• Cleanup and Resource Management: The component lifecycle includes the componentWillUnmount method, which allows developers to perform cleanup tasks before a component is unmounted. This can involve canceling timers, removing event listeners, or releasing any resources held by the component. Proper cleanup ensures that the application remains efficient and avoids memory leaks or unexpected behavior.

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Phases of React Component Lifecycle

The React component lifecycle encompasses three primary phases: mounting, updating, and unmounting, each representing a distinct stage in the life cycle of a component.

Mounting Phase

When a component is generated and added to the DOM, this stage takes place. It uses the following techniques:

  • constructor(): The initial state of the component can be defined and event handlers can be bound using this method, which is invoked when the component is initialized.
  • static getDerivedStateFromProps(props, state): Before rendering, this method is called to empower the component to modify its state according to any alterations in the props.
  • render(): This method returns the JSX markup to be rendered on the screen.
  • componentDidMount(): Right after the component is successfully mounted in the DOM, this method is invoked and commonly utilized for essential initialization tasks like fetching data or establishing subscriptions.

Here’s an example of a React component with the Mounting phase lifecycle methods:

import React, { Component } from 'react';
class MyComponent extends Component {
  constructor(props)
    super(props);
    console.log('Constructor');
  }
  componentDidMount() {
    console.log('Component Did Mount');
  }
  render() {
    console.log('Render');
    return (
      <div>
        {/* JSX content */}
      </div>
    );
  }
}
export default MyComponent;

During the Mounting phase, the following methods are involved:

  • Constructor: The initialization of the component includes tasks such as setting the initial state, binding event handlers, and performing other necessary setup operations. It is considered good practice to invoke super(props) at the beginning of the constructor to ensure proper inheritance of props.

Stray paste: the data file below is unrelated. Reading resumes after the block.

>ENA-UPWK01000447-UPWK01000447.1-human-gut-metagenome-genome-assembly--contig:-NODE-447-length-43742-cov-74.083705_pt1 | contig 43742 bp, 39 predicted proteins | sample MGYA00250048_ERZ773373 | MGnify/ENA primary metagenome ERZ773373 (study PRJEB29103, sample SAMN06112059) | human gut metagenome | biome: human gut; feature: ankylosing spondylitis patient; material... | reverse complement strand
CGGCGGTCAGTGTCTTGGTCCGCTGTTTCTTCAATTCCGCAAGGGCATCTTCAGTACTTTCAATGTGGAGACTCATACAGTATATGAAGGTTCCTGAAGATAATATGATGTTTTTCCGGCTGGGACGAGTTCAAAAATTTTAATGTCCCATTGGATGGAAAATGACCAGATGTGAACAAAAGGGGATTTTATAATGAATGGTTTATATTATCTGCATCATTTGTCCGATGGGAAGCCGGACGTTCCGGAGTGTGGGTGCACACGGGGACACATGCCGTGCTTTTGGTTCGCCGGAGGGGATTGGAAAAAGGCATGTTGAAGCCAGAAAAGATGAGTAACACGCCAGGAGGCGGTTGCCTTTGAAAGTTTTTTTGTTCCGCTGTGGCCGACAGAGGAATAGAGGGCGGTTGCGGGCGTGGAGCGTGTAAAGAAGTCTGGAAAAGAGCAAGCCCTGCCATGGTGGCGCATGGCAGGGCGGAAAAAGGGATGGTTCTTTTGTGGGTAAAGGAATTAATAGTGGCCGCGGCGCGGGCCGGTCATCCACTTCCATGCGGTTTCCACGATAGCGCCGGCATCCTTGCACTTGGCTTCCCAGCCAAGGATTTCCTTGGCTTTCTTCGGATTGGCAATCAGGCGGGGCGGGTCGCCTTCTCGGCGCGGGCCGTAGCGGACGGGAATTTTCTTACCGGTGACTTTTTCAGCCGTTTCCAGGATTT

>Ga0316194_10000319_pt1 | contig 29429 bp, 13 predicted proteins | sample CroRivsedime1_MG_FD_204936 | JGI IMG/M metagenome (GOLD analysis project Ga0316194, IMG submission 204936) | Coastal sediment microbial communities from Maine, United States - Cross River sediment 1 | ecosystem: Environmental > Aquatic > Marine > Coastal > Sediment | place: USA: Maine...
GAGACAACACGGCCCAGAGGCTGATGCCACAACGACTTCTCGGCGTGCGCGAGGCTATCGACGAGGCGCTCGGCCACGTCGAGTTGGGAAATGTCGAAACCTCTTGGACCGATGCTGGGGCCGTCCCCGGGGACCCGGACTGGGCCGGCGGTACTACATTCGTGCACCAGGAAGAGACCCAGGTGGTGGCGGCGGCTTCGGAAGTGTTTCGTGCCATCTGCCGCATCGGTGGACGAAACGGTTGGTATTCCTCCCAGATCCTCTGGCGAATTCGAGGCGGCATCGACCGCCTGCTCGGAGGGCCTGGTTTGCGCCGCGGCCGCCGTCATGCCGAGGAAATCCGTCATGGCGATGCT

• Render: Generates JSX and renders it to the DOM. It should be a pure function without side effects.
  • Component Did Mount: Executes immediately after the component is mounted and rendered to the DOM. Commonly used for tasks like API requests, setting up event listeners, or other setup operations requiring DOM access.

The order of execution during the Mounting phase is as follows:

  • Constructor
  • Render
  • Component Did Mount

Note that React components may proceed to subsequent lifecycle phases, such as Updating and Unmounting, depending on prop or state changes or when the component is unmounted from the DOM.

Updating Phase

When a component’s state or props change, a new render is initiated during this phase. The techniques used are as follows:

  • static getDerivedStateFromProps(props, state): This function is used to enable the component to update its state in response to changes in props before re-rendering.
  • shouldComponentUpdate(nextProps, nextState): By comparing the previous props and state with the current props and state, this method determines whether the component should undergo re-rendering. It serves as a means to enhance productivity by optimizing the rendering process.
  • render(): This method re-renders the component’s JSX markup.
  • getSnapshotBeforeUpdate(prevProps, prevState): Just before the changes resulting from the component update are applied to the DOM, this method is called and offers the opportunity to capture information from the DOM before it undergoes modifications.
  • componentDidUpdate(prevProps, prevState, snapshot): Once the component has been successfully updated in the DOM, this method is called and commonly employed to execute side effects or update the UI in response to changes in the state or props of the component.

Here’s an example of a React component with the Updating phase lifecycle methods:

import React, { Component } from 'react';
class MyComponent extends Component {
  constructor(props) {
    super(props);
    this.state = {
      count: 0
    };
  }
  componentDidMount() {
    console.log('Component Did Mount');
  }
  componentDidUpdate(prevProps, prevState) {
    console.log('Component Did Update');
    console.log('Previous Props:', prevProps);
    console.log('Previous State:', prevState);
  }
  incrementCount() {
    this.setState({ count: this.state.count + 1 });
  }
  render() {
    console.log('Render');
    return (
      <div>
        <h1>Count: {this.state.count}</h1>
        <button onClick={() => this.incrementCount()}>Increment</button>
      </div>
    );
  }
}
export default MyComponent;